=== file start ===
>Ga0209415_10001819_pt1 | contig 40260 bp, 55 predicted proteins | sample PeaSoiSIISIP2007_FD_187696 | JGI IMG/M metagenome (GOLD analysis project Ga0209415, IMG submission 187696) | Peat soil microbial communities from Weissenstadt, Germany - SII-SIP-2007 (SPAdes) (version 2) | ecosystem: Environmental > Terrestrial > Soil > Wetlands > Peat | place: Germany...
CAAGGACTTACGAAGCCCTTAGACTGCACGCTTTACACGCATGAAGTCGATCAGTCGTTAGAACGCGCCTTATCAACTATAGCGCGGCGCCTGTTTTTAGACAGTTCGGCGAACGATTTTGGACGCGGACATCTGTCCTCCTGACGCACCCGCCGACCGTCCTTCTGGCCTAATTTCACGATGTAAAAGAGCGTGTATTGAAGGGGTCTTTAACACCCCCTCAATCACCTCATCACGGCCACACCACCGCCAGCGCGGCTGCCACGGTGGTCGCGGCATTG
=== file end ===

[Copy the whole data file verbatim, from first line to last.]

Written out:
>Ga0209415_10001819_pt1 | contig 40260 bp, 55 predicted proteins | sample PeaSoiSIISIP2007_FD_187696 | JGI IMG/M metagenome (GOLD analysis project Ga0209415, IMG submission 187696) | Peat soil microbial communities from Weissenstadt, Germany - SII-SIP-2007 (SPAdes) (version 2) | ecosystem: Environmental > Terrestrial > Soil > Wetlands > Peat | place: Germany...
CAAGGACTTACGAAGCCCTTAGACTGCACGCTTTACACGCATGAAGTCGATCAGTCGTTAGAACGCGCCTTATCAACTATAGCGCGGCGCCTGTTTTTAGACAGTTCGGCGAACGATTTTGGACGCGGACATCTGTCCTCCTGACGCACCCGCCGACCGTCCTTCTGGCCTAATTTCACGATGTAAAAGAGCGTGTATTGAAGGGGTCTTTAACACCCCCTCAATCACCTCATCACGGCCACACCACCGCCAGCGCGGCTGCCACGGTGGTCGCGGCATTG